Sam Harris has written a new column, and new instances of his writing never fail to give me something I want to quote because I wish I had said it so clearly myself. Here's the recent case in point:
Reason is a compulsion, not a choice. Just as one cannot intentionally startle oneself, one cannot knowingly believe a proposition on bad evidence. If you doubt this, imagine hearing the following account of a failed New Year’s resolution:This relates to the question of whether beliefs about the world are subject to our free will. Can we choose what we believe and what we don't? I think the answer to this question is obvious -- no, we can't -- but the denial of this is central to the Abrahamic faiths, which set forth rewards and penalties (here and hereafter) for holding and rejecting certain beliefs.
“This year, I vowed to be more rational, but by the end of January, I found that I had fallen back into my old ways, believing things for bad reasons. Currently, I believe that smoking is harmless, that my dead brother will return to life in the near future, and that I am destined to marry Angelina Jolie, just because these beliefs make me feel good and give my life meaning.”
This is not how our minds work. To believe a proposition, we must also believe that we believe it because it is true. While lapses in rationality can often be detected in retrospect, they always occur in the dark, outside of consciousness. In every present moment, a belief entails the concurrent conviction that we are not just fooling ourselves.
We can certainly make assertions, and identify propositions we'd prefer to be true, and thereafter seek to locate supporting evidence and seek to undermine contrary evidence. In the course of this hunt-and-peck evidence game, we can become more and more adept at decreasing the likelihood of encountering contrary evidence -- instances of the latter would be a Christian who habitally avoids reading David Hume or Sam Harris, and an atheist who habitually avoids reading C.S. Lewis or Lee Strobel.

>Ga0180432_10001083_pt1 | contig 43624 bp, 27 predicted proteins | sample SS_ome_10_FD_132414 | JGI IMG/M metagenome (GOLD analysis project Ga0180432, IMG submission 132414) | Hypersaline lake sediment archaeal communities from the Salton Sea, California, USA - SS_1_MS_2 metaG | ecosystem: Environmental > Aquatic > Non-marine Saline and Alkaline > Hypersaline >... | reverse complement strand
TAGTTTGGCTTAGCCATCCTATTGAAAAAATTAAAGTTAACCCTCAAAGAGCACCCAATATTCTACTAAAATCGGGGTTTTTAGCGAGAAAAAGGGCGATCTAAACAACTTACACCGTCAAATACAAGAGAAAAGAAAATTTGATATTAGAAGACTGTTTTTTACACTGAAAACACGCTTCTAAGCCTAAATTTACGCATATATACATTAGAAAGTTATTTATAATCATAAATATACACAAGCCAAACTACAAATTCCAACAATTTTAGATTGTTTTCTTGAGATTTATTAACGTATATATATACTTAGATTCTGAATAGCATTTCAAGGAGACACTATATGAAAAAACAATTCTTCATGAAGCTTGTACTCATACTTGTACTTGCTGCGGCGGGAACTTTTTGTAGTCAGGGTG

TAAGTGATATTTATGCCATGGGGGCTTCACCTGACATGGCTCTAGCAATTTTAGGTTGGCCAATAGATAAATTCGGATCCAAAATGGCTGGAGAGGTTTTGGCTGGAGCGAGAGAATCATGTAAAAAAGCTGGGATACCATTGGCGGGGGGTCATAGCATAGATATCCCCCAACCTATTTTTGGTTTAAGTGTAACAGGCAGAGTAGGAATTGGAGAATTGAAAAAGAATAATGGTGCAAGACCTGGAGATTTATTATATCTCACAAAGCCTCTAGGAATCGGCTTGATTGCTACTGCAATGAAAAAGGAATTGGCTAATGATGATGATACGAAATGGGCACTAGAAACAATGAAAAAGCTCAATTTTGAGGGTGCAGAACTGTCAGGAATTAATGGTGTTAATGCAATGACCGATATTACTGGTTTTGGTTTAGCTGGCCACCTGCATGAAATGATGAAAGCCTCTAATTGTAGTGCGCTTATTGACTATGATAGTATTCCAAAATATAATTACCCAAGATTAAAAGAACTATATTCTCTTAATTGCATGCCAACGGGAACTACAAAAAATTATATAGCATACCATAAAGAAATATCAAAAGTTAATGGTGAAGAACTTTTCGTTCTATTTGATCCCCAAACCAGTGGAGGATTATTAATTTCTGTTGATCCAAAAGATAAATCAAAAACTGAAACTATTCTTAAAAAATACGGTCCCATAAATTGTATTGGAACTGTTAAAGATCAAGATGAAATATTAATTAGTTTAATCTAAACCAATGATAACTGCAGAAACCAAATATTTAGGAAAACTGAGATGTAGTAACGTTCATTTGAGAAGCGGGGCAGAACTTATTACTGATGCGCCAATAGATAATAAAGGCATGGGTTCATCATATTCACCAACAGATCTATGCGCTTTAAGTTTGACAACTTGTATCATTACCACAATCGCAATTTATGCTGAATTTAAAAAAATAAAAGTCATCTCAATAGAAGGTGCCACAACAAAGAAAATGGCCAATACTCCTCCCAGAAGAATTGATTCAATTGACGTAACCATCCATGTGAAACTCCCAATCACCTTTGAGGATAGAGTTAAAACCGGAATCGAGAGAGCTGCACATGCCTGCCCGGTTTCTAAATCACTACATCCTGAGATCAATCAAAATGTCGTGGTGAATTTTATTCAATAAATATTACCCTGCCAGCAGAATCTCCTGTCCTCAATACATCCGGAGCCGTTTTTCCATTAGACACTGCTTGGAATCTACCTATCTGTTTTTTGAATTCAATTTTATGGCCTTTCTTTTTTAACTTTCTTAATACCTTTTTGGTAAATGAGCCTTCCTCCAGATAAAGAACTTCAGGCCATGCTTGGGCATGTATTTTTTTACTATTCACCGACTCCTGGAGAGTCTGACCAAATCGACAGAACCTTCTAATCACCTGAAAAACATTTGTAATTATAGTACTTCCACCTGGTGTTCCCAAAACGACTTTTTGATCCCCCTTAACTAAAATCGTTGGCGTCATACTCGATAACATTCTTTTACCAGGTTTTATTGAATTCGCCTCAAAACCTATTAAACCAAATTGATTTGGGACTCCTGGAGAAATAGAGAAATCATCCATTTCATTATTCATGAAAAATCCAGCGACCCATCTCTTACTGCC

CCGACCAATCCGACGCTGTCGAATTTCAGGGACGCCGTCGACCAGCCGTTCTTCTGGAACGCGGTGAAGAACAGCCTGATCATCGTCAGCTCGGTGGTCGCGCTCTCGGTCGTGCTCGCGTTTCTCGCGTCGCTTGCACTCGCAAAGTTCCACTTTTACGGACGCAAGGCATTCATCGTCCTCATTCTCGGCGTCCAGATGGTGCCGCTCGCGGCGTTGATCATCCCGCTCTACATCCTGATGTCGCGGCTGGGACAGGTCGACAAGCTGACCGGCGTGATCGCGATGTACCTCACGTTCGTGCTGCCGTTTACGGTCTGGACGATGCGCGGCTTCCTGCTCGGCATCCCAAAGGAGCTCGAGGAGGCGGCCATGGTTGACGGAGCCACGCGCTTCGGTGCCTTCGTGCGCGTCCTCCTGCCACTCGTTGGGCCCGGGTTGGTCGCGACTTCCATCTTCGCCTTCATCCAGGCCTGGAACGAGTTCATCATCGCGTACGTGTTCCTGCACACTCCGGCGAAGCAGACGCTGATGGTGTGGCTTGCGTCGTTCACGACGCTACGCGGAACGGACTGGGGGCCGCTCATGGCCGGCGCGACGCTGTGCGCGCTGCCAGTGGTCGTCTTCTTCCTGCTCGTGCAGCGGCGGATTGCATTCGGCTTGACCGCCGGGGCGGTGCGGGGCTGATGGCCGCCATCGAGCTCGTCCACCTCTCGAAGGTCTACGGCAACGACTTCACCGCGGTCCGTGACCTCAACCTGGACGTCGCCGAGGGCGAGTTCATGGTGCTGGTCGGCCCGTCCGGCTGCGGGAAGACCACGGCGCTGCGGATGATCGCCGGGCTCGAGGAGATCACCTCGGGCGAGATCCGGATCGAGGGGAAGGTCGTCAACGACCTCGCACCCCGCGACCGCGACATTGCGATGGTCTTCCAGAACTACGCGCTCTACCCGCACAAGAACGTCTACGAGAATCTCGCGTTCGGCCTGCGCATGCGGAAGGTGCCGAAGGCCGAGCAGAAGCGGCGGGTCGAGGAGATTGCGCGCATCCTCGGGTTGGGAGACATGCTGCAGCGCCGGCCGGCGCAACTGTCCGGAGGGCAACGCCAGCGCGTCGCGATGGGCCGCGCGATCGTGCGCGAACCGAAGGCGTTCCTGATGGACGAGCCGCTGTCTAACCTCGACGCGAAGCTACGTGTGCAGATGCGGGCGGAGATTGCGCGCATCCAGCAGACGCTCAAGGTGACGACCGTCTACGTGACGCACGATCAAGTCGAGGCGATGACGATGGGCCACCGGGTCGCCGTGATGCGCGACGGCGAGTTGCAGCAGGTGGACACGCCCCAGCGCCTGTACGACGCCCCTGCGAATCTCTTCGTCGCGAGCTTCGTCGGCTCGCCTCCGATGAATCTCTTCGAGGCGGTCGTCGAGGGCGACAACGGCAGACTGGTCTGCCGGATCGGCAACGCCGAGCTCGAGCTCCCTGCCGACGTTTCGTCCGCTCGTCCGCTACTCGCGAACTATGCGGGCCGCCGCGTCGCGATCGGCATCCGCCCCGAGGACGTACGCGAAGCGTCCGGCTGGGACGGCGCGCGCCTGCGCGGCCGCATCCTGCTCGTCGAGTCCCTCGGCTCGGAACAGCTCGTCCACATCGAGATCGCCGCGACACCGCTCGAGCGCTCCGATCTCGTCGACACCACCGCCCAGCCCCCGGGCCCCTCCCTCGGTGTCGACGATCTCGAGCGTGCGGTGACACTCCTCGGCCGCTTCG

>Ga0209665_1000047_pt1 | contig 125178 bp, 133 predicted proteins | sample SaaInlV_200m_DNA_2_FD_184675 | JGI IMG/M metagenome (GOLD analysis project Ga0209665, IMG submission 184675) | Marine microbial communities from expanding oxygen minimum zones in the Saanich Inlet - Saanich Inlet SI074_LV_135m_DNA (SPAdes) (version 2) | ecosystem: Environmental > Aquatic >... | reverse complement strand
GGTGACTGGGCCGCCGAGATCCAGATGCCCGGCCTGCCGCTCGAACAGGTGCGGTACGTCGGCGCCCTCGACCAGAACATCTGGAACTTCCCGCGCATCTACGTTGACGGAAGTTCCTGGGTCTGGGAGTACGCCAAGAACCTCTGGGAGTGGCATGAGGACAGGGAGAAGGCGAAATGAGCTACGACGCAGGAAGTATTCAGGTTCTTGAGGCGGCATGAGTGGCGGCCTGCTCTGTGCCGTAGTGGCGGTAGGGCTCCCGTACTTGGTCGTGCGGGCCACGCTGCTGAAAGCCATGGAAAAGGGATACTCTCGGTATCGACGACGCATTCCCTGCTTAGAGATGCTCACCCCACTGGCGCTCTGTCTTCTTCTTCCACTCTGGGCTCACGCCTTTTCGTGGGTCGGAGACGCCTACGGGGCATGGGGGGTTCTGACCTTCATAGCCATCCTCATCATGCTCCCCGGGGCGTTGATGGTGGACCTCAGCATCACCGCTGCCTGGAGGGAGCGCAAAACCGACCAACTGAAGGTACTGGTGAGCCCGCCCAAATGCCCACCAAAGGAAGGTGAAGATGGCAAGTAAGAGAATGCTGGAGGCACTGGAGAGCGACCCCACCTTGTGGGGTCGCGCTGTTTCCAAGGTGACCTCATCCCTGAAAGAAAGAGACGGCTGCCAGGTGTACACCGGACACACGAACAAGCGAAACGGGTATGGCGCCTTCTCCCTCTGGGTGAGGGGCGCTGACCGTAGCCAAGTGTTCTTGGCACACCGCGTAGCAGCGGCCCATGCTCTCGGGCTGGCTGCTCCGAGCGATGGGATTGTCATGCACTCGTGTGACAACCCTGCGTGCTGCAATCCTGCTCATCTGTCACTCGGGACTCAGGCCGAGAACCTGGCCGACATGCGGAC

We can do these things, but this still concedes the link between evidence and belief. Wanting to believe something -- however strong the motivation, up and including the desire to avoid an eternity of fiery torment -- is perhaps necessary, but never sufficient, to flip that switch in our mind that indicates "yes, that's true."
This explains why the faithful so eagerly embrace instances where reputable evidence supports, or appears to support, a tenet hitherto buttressed only by faith. They prattle about faith as the glorious evidence of things unseen, and nanner about 'spiritual truth,' and wax on about a warm Jesus-like feeling in their little hearts, but they come running and salivating when something like the James Ossuary makes headlines. (Then quietly vanish again when it's found to be a hoax.)
Maintaining shaky beliefs requires pushing inconvenient evidence out of sight, but there's an everpresent risk that the contrary evidence, being out of the will's control, will wander back into view. This willing of belief can only take the human mind so far.
But maybe I understate the power of faith and overstate the power of evidence. Maybe, with the aid of a vividly-drawn portrait of hell, you could come to believe (not merely assert) that you don't have eyes or hands, or that you're actually an opposum, or that the last piece of bread you ate became human flesh. I have my doubts.